22 October 2010

Bolcom’s ‘The Hawthorn Tree’

All New York seems to be arrayed in celebration of Joyce Castle this week: the trees are dressed in her colors, russet and gold and green. She’s here for the world premiere of The Hawthorn Tree, a song cycle written especially for her by the wonderful William Bolcom. There will be four performances this week, all with a chamber ensemble of members of the Orchestra of St. Luke’s, and I’ll attend two: opening night, Wednesday, 20 October, at the Morgan Library; and tomorrow afternoon, at the Brooklyn Museum.

So I expect I’ll have a good deal more to say about The Hawthorn Tree, as days go by, and in any case it seems premature to say too much while the performances are still ongoing: this seems a wonderful occasion to consider a new composition and a performance as a process, and a series of experiences, rather than as a discrete hour. It’s also an occasion to celebrate Joyce’s 40th-anniversary season — which is why Maestro Bolcom wrote the cycle.

Reason to celebrate!
Joyce as Herodias, Seattle, 2001

“I made my debut when I was 12,” Joyce joked the other day, but I think she looks pretty much as if she made the debut at 2 or 3, or minus 3: it’s hard to make any sense of those 40 years. Except when I start to reckon up the great roles of her career (including the many performances that I’ve been lucky enough to see — latecomer though I am, arriving on the scene a mere quarter-century ago). Just the list of Joyce’s premieres would fill a career for most people: only a few of these are the New York premieres of Weisgall’s Esther and Einem’s The Visit of the Old Lady; the American premieres of Ruders’ The Handmaid’s Tale; and the world premieres of Bernstein’s Arias and Barcarolles, Argento’s The Dream of Valentino, and Torke’s Strawberry Fields.

Not forgetting The Hawthorn Tree. On Wednesday, Joyce strode onstage in a chocolate-colored gown that reminded me of the Winged Victory of Samothrace (whom Joyce incarnated in another cycle, Statuesque, written for her not long ago by Jake Heggie). It’s a beautiful dress, perfectly appropriate for a diva in recital, but as soon as Joyce began to sing, she announced that this was no ordinary performance.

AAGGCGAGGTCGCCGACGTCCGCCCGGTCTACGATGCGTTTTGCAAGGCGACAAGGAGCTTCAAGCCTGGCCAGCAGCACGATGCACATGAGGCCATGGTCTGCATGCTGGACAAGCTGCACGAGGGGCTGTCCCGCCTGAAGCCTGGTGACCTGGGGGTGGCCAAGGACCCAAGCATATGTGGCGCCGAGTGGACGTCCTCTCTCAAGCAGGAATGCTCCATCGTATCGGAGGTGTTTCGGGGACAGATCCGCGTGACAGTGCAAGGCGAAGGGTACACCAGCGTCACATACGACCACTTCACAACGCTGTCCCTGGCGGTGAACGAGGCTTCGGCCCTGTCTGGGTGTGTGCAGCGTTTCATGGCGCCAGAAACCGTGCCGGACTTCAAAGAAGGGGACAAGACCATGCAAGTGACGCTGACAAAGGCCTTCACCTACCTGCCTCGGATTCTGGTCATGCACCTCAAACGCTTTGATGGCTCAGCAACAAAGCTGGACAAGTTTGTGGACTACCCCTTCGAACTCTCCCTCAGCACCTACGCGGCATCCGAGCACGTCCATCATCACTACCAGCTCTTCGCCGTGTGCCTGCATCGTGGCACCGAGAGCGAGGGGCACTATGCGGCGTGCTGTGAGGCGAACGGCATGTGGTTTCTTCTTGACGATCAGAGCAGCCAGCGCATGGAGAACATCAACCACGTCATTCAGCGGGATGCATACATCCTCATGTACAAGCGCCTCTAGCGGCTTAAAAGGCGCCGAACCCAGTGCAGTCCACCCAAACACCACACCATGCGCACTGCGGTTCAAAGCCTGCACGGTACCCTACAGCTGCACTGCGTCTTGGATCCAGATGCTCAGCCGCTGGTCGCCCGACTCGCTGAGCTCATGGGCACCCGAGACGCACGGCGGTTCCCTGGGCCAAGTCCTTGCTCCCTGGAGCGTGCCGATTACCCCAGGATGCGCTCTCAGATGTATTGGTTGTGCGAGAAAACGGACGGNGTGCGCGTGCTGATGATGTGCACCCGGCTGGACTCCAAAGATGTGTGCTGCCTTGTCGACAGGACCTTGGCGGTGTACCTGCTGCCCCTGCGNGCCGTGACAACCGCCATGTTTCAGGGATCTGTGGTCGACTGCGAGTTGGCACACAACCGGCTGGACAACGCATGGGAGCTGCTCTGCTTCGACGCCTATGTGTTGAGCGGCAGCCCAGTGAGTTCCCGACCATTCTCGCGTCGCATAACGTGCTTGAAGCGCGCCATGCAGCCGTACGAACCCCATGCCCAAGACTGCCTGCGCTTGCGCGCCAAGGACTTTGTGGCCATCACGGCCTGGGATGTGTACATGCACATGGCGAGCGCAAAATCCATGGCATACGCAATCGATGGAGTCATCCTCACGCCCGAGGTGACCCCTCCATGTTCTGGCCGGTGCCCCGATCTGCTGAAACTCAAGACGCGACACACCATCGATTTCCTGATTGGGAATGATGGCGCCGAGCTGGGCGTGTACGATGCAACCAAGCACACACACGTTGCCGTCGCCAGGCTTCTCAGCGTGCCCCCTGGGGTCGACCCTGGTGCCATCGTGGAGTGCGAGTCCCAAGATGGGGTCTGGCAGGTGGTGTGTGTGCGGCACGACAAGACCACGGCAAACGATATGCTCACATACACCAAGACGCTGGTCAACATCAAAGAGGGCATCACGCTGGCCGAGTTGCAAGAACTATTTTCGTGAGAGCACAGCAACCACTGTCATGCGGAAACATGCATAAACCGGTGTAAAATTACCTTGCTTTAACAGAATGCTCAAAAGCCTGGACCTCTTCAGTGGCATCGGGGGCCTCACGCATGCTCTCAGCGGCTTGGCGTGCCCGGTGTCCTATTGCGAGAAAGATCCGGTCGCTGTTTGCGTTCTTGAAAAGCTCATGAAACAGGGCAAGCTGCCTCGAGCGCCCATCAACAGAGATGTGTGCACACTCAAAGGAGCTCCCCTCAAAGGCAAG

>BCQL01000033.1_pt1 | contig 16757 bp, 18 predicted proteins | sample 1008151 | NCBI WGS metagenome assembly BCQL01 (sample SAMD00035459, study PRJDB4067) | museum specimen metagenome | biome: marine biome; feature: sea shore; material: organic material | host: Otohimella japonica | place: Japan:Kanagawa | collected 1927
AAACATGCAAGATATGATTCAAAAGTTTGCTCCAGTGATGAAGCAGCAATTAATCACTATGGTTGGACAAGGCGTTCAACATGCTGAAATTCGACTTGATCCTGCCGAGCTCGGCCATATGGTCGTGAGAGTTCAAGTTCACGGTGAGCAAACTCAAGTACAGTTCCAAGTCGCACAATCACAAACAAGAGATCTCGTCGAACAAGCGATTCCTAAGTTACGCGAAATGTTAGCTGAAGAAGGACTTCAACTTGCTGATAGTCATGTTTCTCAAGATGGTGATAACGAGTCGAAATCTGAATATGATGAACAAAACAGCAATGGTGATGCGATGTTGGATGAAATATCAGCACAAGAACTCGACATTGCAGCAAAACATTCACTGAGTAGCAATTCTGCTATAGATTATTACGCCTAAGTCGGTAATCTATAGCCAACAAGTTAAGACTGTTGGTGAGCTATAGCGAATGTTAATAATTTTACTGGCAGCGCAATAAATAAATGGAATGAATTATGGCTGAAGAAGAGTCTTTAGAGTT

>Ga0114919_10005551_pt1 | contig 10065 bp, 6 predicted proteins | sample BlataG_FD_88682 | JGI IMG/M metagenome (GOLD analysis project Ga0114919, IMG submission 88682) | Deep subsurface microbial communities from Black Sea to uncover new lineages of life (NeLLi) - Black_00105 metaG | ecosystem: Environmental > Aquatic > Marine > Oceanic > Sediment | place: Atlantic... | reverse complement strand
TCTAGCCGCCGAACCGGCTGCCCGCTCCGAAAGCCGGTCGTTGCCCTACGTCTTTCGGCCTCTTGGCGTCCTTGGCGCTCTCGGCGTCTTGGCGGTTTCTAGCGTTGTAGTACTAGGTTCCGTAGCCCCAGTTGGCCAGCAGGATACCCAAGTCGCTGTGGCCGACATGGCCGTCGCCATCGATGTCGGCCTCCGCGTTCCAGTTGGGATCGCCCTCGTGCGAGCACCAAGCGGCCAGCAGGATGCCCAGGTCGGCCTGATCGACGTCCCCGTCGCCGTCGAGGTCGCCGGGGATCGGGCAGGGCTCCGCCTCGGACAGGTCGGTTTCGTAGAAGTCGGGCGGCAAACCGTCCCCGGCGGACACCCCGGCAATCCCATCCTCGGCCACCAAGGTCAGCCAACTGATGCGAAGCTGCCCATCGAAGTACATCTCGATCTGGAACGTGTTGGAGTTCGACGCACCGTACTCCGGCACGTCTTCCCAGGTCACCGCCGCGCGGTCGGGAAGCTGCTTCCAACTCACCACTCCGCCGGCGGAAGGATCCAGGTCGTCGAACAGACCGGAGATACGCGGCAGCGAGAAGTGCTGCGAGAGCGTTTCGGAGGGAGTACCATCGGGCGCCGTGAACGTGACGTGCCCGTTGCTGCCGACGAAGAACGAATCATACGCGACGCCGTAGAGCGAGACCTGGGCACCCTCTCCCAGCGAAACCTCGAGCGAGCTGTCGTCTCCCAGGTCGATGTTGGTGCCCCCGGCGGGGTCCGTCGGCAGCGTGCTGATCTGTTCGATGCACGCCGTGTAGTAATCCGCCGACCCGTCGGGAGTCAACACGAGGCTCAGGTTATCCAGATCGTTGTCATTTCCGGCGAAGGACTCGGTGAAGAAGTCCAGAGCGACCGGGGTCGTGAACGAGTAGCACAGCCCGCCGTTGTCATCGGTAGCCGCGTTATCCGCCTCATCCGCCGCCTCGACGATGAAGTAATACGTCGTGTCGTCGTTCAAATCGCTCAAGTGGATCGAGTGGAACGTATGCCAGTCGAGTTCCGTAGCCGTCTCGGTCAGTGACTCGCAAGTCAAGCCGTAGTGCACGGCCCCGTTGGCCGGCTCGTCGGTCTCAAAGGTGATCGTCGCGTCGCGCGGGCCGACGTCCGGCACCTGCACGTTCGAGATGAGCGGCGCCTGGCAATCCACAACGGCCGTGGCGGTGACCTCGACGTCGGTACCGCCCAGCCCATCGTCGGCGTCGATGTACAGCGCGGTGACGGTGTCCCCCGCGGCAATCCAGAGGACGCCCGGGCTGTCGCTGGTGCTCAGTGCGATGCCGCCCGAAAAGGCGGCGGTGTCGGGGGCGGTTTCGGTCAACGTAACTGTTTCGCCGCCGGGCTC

In Jake Heggie’s Three Decembers, Central City, 2010
(That’s the wonderful Emily Pulley in the background.)

Bolcom has set seven poems by women to music that is ingratiating and satisfying, natural and expressive. He’s never been afraid of giving pleasure in song, which isn’t the same thing as saying that his work is fun (though it frequently is), and he’s an astute judge of a smart mezzo with a feel for character — he’s married to one, Joan Morris. He’s crafted for Joyce a real showcase, and while I’m reluctant to put words in her mouth (any further), several of the lyrics really seemed to speak to Joyce’s life. In the first song, taken from Elinor Wylie’s “Let No Charitable Hope,” she announces:
In masks outrageous and austere
The years go by in single file;
But none has merited my fear,
And none has quite escaped my smile.
And listening, I thought, “That sounds like the Joyce I know” — even though the song concludes on a sustained piano high note that sounds more wistful than the zesty smiles I see from her in life.

For these performances, Joyce has relied on musicians from the Orchestra of St. Luke’s, rather than playing her own instrumental accompaniment.
(Joyce as Lady Jane in Patience, Glimmerglass, 2004.)

What Joyce proceeded to do throughout the evening was not merely to engage her audience and communicate with us, but to characterize us. This is an exceptional accomplishment, and I’d better explain it. Each of Bolcom’s songs is a monologue, and in singing, Joyce entered into a character and created a miniature drama. However, this meant that we weren’t passively listening but transformed into an other, the character who took part in a dialogue with Joyce. Though we didn’t answer with words or music, we might have: we were participants, and I had the clear sense that each scene had a before and an after, when my “character” would have made a response.

In my career as an audience, I’ve attended many, many recitals and concerts, but I’ve never gotten quite this feeling, something beyond engagement, beyond even complicity.

I’ll have more to say about The Hawthorn Tree in days to come, but this news needed announcing now: Joyce is doing something extraordinary in New York this week, in brilliantly crafted music that she offers to us completely. She sounds wonderful, she looks divine, and she’s an indisputably great artist. No wonder the trees are celebrating her.

Why would anyone want to escape her smile, anyway?

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